Not once in his FORMULA 1 career had Sergio Perez broken into the top-five where it concerns the Driver Standings, which is precisely where 2020 changed it all. At the completion of seventeen awe-inspiring, endlessly-thrilling FORMULA 1 Grands Prix contests, as one looked at the top five there was this name that most regard but none had hitherto been able to see drawing level with the best.
Whilst he may not have made it to the top three as, well business as usual dictated a Hamilton, Bottas, and Verstappen show, Sergio Perez landed himself on P4.
Not too bad for a driver who, let’s face facts, a little over a fortnight ago, had literally no place to go in FORMULA 1.
So the news that the soon-to-be 31 mild-mannered Mexican speed gun has been signed by Red Bull brings a massive sigh of relief and not just to the former Racing Point driver. But do not confuse, relief to legions of his fans who see in their ‘Checo’ an embodiment of the idea that the underdog too has his day.
Perhaps that is why one of the key things to look out for in the upcoming FORMULA 1 season- and this is life in the fast lane, a season ends only for the next to begin shortly after a quarter- is how might Sergio Perez fare in a Red Bull.
And while there’s little doubt about Perez’s experience and capacity to battle- he jumped from a P10 in 2019 straight to a P4 on the driver’s charts a year later- there’s the inevitable question he’ll have to face:
How will Sergio Perez square up against Max Verstappen?
Or should one say- just turn the tables and the question is right back at a driver who’s often loosely depicted as Mad Max?
But first up, a fact.
Max has been, up to this point, the blue-eyed boy or should one say the navy blue- given the car body colour- at the Red Bull stable.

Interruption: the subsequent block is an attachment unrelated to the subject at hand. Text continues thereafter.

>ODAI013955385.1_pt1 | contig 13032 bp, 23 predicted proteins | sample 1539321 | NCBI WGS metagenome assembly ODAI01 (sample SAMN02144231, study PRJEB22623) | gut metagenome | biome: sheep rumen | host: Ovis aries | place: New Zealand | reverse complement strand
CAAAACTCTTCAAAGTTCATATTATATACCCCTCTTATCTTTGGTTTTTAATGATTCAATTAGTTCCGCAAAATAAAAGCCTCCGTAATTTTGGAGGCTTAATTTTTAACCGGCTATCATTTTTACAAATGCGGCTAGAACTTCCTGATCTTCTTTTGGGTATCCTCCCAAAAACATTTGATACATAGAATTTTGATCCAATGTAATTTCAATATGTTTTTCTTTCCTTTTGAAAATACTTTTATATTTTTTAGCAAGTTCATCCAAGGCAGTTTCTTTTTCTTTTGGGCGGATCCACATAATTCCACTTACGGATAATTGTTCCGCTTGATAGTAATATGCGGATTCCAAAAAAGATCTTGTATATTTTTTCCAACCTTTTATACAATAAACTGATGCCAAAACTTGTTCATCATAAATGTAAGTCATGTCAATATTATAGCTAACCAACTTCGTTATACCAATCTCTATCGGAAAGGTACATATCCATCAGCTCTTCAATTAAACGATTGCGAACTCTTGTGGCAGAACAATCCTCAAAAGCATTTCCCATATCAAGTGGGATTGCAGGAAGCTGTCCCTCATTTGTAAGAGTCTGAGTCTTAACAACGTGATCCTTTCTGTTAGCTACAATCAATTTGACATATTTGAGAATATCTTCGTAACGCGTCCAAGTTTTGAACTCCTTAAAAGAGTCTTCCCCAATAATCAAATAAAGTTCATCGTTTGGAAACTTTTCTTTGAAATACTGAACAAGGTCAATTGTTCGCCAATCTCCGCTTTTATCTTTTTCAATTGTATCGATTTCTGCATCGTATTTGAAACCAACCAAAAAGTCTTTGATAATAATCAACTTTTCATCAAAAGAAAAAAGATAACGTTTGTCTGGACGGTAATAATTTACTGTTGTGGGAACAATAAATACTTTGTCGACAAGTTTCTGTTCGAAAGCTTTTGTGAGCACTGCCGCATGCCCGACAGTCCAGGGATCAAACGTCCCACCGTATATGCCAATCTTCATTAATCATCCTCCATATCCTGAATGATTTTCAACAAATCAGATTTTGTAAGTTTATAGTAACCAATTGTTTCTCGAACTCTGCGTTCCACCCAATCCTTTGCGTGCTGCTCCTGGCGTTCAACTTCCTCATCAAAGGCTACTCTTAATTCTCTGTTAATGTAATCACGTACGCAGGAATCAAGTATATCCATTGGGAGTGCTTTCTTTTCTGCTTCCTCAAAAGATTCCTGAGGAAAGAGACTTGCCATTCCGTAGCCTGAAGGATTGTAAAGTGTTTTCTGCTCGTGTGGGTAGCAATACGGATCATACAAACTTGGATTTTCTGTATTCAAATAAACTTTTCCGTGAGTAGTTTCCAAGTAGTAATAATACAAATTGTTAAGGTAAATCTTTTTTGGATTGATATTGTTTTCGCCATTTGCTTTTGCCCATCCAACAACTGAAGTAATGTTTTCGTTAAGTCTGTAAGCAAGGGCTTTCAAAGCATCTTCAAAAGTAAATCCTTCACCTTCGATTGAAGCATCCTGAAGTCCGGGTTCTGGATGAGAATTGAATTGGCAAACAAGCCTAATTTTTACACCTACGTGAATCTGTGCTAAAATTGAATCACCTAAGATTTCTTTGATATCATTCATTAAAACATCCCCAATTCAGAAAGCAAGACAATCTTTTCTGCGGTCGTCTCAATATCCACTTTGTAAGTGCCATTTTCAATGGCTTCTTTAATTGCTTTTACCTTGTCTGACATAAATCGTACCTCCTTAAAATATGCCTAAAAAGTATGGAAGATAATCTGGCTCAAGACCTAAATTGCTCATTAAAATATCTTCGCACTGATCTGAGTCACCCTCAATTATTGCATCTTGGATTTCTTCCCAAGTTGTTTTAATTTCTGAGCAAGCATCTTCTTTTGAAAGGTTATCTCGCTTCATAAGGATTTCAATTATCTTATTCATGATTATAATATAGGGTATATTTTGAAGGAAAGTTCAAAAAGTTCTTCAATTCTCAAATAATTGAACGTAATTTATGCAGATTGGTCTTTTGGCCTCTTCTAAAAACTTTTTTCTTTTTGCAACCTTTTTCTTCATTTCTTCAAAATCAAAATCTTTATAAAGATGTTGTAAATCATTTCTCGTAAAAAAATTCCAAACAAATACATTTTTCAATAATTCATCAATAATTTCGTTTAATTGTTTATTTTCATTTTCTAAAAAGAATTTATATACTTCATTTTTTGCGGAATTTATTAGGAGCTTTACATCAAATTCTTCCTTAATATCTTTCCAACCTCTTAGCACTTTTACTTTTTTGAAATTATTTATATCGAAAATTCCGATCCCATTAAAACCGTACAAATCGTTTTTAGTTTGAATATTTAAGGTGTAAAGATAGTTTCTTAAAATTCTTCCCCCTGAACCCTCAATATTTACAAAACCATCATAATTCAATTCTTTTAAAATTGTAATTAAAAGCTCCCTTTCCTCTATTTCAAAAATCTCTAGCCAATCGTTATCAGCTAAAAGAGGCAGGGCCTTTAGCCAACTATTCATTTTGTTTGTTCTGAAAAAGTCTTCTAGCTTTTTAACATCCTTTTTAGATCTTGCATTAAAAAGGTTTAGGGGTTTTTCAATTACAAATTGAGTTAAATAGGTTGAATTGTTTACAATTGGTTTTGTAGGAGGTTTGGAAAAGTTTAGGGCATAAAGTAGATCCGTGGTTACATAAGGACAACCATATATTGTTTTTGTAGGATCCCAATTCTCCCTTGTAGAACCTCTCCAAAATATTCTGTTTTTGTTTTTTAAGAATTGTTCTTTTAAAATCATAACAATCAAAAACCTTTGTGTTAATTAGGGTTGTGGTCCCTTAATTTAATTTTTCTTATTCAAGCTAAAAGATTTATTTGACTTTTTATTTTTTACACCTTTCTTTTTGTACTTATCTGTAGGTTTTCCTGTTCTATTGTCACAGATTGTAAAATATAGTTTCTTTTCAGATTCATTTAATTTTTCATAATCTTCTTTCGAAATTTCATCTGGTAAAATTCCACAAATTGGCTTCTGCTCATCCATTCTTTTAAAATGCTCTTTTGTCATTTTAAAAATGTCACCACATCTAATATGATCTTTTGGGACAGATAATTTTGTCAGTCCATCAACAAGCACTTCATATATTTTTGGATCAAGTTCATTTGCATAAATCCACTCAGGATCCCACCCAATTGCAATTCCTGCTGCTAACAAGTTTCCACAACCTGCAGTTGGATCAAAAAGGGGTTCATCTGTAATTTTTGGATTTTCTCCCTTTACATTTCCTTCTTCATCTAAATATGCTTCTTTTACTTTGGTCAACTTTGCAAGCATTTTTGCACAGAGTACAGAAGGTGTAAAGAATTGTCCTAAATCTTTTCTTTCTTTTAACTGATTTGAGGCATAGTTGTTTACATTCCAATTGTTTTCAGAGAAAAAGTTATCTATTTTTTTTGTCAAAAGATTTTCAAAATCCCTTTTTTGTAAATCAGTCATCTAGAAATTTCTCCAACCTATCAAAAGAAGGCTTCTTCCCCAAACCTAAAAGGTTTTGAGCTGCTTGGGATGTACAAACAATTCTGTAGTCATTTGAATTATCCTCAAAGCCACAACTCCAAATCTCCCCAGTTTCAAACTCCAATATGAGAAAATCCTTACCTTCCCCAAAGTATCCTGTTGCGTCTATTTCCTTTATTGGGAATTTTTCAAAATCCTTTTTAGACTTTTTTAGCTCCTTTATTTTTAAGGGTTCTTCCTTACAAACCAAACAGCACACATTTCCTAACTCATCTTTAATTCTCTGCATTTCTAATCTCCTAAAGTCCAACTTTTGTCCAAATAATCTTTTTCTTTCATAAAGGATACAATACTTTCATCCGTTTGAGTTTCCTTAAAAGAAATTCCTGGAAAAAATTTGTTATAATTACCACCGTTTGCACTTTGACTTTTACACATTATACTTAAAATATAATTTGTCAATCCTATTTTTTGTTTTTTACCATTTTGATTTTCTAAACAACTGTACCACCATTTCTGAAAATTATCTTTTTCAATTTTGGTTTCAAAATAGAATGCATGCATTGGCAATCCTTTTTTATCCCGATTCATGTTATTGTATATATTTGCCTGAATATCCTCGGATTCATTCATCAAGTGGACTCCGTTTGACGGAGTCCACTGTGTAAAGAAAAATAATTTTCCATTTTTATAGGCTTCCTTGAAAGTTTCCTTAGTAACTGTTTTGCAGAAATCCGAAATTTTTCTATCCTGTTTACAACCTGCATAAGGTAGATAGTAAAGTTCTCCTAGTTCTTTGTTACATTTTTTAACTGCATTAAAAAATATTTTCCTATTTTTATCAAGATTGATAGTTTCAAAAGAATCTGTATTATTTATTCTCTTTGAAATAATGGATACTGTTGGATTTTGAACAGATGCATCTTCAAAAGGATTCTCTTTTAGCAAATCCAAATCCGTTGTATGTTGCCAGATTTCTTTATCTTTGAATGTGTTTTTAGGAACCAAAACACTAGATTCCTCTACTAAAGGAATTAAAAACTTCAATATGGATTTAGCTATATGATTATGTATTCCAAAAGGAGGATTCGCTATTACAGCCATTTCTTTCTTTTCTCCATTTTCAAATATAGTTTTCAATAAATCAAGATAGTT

Until 2019, with the possible exceptions being Albon’s fantastic efforts that culminated in two podiums, Max has been the go-to man at the stable.
Not much, unless we fans, observers, self-proclaimed FORMULA 1 experts are very much mistaken moves without Max Verstappen’s involvement in the decision making.
The team’s dynamics have been centred around the famous youngly force from The Netherlands. There’s little sense to create a layer of doubt too. Let’s not forget it was Max who clinched the Red Bull stable their maiden home win in 2019 by winning at the Spielberg-bound Austrian GP.
Who can forget the colossal battle that shaped in the final few laps between the only other man who seems to have developed a penchant for tackling Max’s marauding charge: Ferrari’s Charles Leclerc?
Max, as a matter of fact, also won the Mexican Grand Prix in 2017 only to defend his status as the modern-age conqueror of the Autodromo Hermanos Rodriguez.
The only other driver to have won twice at Mexico is the very driver Verstappen, by his own admission, would love to beat hands down some day: seven-time world champion Lewis Hamilton (2016, 2019).
And while he’s as brilliant as he is fierce, just the way he’s temperamental as he’s undaunted, it’s his no-holds-barred attitude that’s endeared Max to as many fans as bashers.
This is something that Sergio Perez would take note of.